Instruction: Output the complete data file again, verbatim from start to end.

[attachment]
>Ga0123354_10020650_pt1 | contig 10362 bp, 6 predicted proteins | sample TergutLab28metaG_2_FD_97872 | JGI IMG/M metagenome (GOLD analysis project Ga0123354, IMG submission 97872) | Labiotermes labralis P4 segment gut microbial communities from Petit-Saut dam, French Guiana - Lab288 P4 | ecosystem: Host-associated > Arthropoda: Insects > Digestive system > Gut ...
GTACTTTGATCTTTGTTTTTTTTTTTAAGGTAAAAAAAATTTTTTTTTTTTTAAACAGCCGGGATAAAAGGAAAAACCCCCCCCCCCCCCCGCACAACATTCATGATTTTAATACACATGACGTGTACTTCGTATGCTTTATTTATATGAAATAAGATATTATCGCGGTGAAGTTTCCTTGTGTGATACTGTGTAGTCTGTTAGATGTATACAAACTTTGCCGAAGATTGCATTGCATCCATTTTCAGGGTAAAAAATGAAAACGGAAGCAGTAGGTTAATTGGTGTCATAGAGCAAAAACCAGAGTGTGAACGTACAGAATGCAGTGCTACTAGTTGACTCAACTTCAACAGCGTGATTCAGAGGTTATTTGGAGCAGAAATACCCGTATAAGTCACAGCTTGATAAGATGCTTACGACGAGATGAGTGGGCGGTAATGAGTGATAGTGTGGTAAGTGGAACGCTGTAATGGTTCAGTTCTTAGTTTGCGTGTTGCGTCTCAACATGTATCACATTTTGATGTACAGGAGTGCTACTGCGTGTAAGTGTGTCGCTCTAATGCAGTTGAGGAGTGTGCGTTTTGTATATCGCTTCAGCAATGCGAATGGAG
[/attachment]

>Ga0123354_10020650_pt1 | contig 10362 bp, 6 predicted proteins | sample TergutLab28metaG_2_FD_97872 | JGI IMG/M metagenome (GOLD analysis project Ga0123354, IMG submission 97872) | Labiotermes labralis P4 segment gut microbial communities from Petit-Saut dam, French Guiana - Lab288 P4 | ecosystem: Host-associated > Arthropoda: Insects > Digestive system > Gut ...
GTACTTTGATCTTTGTTTTTTTTTTTAAGGTAAAAAAAATTTTTTTTTTTTTAAACAGCCGGGATAAAAGGAAAAACCCCCCCCCCCCCCCGCACAACATTCATGATTTTAATACACATGACGTGTACTTCGTATGCTTTATTTATATGAAATAAGATATTATCGCGGTGAAGTTTCCTTGTGTGATACTGTGTAGTCTGTTAGATGTATACAAACTTTGCCGAAGATTGCATTGCATCCATTTTCAGGGTAAAAAATGAAAACGGAAGCAGTAGGTTAATTGGTGTCATAGAGCAAAAACCAGAGTGTGAACGTACAGAATGCAGTGCTACTAGTTGACTCAACTTCAACAGCGTGATTCAGAGGTTATTTGGAGCAGAAATACCCGTATAAGTCACAGCTTGATAAGATGCTTACGACGAGATGAGTGGGCGGTAATGAGTGATAGTGTGGTAAGTGGAACGCTGTAATGGTTCAGTTCTTAGTTTGCGTGTTGCGTCTCAACATGTATCACATTTTGATGTACAGGAGTGCTACTGCGTGTAAGTGTGTCGCTCTAATGCAGTTGAGGAGTGTGCGTTTTGTATATCGCTTCAGCAATGCGAATGGAG